"Here's the deal: we practically live together already, and I like it that way. With my savings dwindling, it makes sense for me to drop my lease and move in with you -- but, let's face it, then I'm sponging off you unless I pay rent. So the way I see it, I could move in officially and keep mooching off you, or I could refuse to move in so that I wasn't mooching off you, or I could pay you less rent than I was paying so I'll save money but still contribute, and trust that if it becomes an issue for you, you'll be straight up and tell me -- which means you have to trust me to hear you and not be defensive, if and when you feel that way. What do you think?"

In short, talk to your BF about this.
posted by davejay at 11:01 PM on July 8, 2010


I think it's a bad idea, given the way you're feeling.
posted by tejolote at 12:00 AM on July 9, 2010


I also think it's a bad idea.

it's going to add a subtext to the relationship that's not there. You say "Under normal circumstances, this would be the perfect time to move in together."

And I'd gently say, under normal circumstances, this would be the perfect time TO TALK ABOUT moving in together.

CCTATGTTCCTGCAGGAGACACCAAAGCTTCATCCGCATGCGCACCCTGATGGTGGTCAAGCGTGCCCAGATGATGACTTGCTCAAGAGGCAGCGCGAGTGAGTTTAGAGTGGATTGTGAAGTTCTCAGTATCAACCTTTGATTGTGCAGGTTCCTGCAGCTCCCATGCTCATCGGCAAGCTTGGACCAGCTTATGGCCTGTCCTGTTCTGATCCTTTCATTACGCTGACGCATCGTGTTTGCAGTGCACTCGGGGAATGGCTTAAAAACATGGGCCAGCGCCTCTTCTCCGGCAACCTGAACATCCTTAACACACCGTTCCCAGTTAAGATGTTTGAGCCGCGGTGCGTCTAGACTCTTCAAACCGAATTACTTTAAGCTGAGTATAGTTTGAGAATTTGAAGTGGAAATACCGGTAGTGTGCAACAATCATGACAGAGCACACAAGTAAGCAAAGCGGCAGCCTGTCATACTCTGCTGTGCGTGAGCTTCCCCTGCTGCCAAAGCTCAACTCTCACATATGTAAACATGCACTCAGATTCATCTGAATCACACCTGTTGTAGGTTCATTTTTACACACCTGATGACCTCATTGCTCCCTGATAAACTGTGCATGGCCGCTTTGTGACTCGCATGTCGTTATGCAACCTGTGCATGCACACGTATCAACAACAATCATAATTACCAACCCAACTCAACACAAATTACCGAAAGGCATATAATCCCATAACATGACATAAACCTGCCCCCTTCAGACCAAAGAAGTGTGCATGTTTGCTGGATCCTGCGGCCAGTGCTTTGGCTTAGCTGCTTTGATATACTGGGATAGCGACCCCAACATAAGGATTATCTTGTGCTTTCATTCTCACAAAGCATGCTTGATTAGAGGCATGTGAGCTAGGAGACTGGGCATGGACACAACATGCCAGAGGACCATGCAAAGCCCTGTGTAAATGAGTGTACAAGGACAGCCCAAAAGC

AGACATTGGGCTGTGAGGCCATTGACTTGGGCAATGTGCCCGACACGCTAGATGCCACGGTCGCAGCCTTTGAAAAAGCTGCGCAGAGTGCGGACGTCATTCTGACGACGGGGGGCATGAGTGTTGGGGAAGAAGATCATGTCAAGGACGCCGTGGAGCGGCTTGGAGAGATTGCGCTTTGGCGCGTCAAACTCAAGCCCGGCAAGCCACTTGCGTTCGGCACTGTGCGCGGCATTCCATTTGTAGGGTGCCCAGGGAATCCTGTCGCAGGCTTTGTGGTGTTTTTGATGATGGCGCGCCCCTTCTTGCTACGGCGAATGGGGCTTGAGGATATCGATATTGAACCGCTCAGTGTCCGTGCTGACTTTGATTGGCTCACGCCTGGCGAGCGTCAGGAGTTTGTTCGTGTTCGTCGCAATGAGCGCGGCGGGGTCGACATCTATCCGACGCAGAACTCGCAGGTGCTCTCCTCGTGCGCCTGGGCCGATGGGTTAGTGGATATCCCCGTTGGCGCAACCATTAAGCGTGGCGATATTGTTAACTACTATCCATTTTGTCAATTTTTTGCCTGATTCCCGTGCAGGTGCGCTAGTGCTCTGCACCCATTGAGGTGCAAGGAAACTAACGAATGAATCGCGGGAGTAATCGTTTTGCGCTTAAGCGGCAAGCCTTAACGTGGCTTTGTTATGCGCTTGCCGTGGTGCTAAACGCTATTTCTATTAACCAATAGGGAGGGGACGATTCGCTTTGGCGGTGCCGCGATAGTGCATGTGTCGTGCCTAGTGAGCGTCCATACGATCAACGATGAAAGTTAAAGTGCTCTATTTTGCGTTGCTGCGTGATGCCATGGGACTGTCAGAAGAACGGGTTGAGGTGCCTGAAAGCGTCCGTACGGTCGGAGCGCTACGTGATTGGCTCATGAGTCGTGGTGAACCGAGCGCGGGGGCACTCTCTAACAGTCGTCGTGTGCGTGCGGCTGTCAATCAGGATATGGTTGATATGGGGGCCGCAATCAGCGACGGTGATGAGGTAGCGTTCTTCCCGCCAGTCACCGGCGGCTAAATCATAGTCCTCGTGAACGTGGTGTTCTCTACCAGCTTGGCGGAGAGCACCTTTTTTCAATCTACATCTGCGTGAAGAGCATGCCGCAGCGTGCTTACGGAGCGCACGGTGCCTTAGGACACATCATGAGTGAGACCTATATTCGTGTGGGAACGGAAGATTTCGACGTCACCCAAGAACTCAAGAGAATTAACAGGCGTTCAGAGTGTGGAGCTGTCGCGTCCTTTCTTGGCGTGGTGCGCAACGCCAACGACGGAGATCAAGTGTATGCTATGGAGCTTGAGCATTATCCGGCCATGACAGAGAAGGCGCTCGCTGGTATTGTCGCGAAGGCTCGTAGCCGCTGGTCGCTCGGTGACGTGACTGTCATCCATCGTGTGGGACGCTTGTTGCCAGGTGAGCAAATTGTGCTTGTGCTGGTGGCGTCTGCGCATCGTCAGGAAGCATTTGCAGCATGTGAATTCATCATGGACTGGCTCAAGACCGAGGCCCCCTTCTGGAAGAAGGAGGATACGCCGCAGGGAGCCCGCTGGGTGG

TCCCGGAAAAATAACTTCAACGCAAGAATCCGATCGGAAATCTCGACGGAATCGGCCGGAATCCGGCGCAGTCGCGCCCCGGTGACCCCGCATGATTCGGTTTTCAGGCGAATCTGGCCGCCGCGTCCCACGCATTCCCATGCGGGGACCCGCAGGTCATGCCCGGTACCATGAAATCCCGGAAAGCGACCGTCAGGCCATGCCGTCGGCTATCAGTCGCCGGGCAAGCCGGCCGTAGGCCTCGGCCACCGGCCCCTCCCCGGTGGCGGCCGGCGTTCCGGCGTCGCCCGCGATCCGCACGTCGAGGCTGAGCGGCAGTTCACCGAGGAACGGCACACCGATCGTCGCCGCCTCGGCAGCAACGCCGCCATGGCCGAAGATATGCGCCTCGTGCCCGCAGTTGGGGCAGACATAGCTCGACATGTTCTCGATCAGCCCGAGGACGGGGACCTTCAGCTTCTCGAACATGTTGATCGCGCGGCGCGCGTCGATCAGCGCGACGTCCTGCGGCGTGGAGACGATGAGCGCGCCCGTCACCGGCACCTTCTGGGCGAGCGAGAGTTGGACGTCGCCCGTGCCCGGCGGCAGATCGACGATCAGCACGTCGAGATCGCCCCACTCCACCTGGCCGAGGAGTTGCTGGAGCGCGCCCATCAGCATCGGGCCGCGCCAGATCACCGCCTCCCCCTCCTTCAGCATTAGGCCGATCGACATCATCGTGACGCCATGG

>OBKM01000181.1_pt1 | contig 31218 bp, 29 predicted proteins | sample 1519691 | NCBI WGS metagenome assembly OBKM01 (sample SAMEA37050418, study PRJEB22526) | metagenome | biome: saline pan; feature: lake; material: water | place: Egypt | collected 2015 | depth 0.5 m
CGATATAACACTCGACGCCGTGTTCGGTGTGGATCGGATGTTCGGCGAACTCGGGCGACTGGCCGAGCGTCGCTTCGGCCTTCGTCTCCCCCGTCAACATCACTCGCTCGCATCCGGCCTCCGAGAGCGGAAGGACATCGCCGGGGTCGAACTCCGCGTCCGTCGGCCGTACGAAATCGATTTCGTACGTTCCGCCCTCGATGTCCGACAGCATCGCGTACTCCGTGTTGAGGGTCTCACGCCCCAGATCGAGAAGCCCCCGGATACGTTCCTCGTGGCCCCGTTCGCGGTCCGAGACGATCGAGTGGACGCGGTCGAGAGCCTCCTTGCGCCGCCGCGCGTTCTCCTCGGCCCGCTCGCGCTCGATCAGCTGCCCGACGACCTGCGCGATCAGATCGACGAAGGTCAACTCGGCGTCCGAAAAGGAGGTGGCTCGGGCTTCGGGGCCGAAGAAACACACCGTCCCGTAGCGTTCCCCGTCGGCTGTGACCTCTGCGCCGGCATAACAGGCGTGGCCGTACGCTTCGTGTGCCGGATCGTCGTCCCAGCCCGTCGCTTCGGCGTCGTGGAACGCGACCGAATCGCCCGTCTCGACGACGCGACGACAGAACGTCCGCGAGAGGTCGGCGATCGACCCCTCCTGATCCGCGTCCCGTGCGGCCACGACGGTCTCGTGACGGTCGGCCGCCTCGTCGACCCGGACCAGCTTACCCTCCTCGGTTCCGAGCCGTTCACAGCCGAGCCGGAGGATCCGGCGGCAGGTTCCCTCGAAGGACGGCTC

But I think you can try to talk about it. But have a real, actual plan B before you do.

I don't agree that just because he knows of your situation and hasn't suggested you move in, that he's not interested in it. He may also feel like it would be weird and doesn't want to make you feel uncomfortable, he may think "well she'd ask if she wanted to stay here, we've been together for a year now, so she must not" or he might be experiencing the contextual cluelessness that even the best, best men occasionally experience where he has not put two and two together, despite obvious, clear facts hanging in front of his face.
posted by micawber at 8:35 AM on July 9, 2010 [1 favorite]


You need to have a plan B and maintain a plan B while cohabitating with someone who is your boyfriend or fiance. Don't ever drop the plan B until you are married or elsewise legally bound. Ask me how I know.
posted by WeekendJen at 9:04 AM on July 9, 2010 [4 favorites]


I wonder if people are misinterpreting the OP's line "I can't sign a lease right now", as she doesn't want to. Most places are going to want to make sure you can actually pay your rent before leasing to you, through a credit check or last 3 month's pay stubs or job offer letter. Being as she has no job and not much savings left, she may actually not be able to sign a lease, at least not without a co-signer.

This makes her situation a bit more difficult, and the suggestions to "keep looking for a job" are nice in sentiment, but clearly spoken by people who didn't graduate/need entry-level jobs in the last 2 years. She's obviously looking, but there aren't a whole lot of jobs to be found. Un/under employment for early 20s is close to 20%, and it's not for a lack of trying.